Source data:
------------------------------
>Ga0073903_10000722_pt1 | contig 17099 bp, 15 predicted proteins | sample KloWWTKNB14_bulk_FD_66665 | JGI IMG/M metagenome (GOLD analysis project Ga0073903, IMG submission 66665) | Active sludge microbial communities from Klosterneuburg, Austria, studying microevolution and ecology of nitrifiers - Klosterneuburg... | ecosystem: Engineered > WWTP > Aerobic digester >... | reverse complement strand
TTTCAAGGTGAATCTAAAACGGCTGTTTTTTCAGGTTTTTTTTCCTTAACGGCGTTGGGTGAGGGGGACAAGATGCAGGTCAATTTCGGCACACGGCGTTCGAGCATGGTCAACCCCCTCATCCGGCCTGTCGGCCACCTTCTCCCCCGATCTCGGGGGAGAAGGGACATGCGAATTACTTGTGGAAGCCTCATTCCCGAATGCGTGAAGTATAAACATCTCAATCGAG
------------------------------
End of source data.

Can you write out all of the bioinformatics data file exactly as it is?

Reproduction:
>Ga0073903_10000722_pt1 | contig 17099 bp, 15 predicted proteins | sample KloWWTKNB14_bulk_FD_66665 | JGI IMG/M metagenome (GOLD analysis project Ga0073903, IMG submission 66665) | Active sludge microbial communities from Klosterneuburg, Austria, studying microevolution and ecology of nitrifiers - Klosterneuburg... | ecosystem: Engineered > WWTP > Aerobic digester >... | reverse complement strand
TTTCAAGGTGAATCTAAAACGGCTGTTTTTTCAGGTTTTTTTTCCTTAACGGCGTTGGGTGAGGGGGACAAGATGCAGGTCAATTTCGGCACACGGCGTTCGAGCATGGTCAACCCCCTCATCCGGCCTGTCGGCCACCTTCTCCCCCGATCTCGGGGGAGAAGGGACATGCGAATTACTTGTGGAAGCCTCATTCCCGAATGCGTGAAGTATAAACATCTCAATCGAG